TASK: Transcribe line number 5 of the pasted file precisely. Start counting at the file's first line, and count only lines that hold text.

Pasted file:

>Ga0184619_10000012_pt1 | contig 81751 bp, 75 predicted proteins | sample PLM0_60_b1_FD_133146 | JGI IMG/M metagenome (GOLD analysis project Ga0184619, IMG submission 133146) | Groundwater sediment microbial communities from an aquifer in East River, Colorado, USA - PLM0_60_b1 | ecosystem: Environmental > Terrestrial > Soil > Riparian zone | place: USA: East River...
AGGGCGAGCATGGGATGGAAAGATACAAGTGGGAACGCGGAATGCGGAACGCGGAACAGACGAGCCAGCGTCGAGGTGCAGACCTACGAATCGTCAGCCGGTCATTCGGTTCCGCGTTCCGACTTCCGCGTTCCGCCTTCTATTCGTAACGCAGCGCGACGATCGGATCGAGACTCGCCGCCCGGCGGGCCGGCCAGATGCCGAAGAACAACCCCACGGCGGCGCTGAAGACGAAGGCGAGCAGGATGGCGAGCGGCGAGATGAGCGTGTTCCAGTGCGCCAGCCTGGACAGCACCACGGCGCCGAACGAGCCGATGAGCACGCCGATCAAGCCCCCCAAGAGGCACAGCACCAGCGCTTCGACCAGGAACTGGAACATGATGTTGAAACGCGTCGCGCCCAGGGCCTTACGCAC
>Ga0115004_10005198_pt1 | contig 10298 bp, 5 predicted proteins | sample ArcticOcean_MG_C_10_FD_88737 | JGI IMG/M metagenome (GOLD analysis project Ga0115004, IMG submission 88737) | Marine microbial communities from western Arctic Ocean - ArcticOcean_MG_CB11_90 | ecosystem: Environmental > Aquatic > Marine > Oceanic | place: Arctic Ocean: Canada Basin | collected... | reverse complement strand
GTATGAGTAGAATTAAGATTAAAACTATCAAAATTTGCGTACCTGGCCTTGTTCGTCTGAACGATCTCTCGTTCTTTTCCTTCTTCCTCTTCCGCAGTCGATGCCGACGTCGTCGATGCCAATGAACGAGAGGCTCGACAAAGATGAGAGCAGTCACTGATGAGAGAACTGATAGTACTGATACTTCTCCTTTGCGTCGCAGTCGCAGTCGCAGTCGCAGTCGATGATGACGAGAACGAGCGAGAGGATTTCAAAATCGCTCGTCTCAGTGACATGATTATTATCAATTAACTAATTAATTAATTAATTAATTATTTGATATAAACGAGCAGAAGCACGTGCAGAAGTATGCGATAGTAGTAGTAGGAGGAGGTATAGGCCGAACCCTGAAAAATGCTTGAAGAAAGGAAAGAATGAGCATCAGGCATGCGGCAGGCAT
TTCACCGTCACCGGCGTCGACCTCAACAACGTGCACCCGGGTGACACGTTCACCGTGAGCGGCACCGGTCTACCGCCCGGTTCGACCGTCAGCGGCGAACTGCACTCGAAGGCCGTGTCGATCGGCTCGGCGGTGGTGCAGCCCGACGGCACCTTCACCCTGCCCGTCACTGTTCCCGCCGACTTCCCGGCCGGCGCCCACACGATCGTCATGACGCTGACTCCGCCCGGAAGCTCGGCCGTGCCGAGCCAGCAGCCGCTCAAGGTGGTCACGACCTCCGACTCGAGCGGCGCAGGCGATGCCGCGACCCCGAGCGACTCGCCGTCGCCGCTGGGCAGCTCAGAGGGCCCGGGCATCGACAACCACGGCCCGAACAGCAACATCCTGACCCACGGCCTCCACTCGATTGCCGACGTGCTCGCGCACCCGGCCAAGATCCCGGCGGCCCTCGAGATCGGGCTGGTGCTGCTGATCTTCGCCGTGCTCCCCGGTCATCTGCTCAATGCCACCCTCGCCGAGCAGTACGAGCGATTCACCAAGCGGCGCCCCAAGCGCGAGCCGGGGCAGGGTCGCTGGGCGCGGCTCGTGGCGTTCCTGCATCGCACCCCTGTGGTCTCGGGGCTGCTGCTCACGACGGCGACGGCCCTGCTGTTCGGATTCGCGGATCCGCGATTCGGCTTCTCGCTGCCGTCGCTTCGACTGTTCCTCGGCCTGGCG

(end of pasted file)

TTCACCGTCACCGGCGTCGACCTCAACAACGTGCACCCGGGTGACACGTTCACCGTGAGCGGCACCGGTCTACCGCCCGGTTCGACCGTCAGCGGCGAACTGCACTCGAAGGCCGTGTCGATCGGCTCGGCGGTGGTGCAGCCCGACGGCACCTTCACCCTGCCCGTCACTGTTCCCGCCGACTTCCCGGCCGGCGCCCACACGATCGTCATGACGCTGACTCCGCCCGGAAGCTCGGCCGTGCCGAGCCAGCAGCCGCTCAAGGTGGTCACGACCTCCGACTCGAGCGGCGCAGGCGATGCCGCGACCCCGAGCGACTCGCCGTCGCCGCTGGGCAGCTCAGAGGGCCCGGGCATCGACAACCACGGCCCGAACAGCAACATCCTGACCCACGGCCTCCACTCGATTGCCGACGTGCTCGCGCACCCGGCCAAGATCCCGGCGGCCCTCGAGATCGGGCTGGTGCTGCTGATCTTCGCCGTGCTCCCCGGTCATCTGCTCAATGCCACCCTCGCCGAGCAGTACGAGCGATTCACCAAGCGGCGCCCCAAGCGCGAGCCGGGGCAGGGTCGCTGGGCGCGGCTCGTGGCGTTCCTGCATCGCACCCCTGTGGTCTCGGGGCTGCTGCTCACGACGGCGACGGCCCTGCTGTTCGGATTCGCGGATCCGCGATTCGGCTTCTCGCTGCCGTCGCTTCGACTGTTCCTCGGCCTGGCG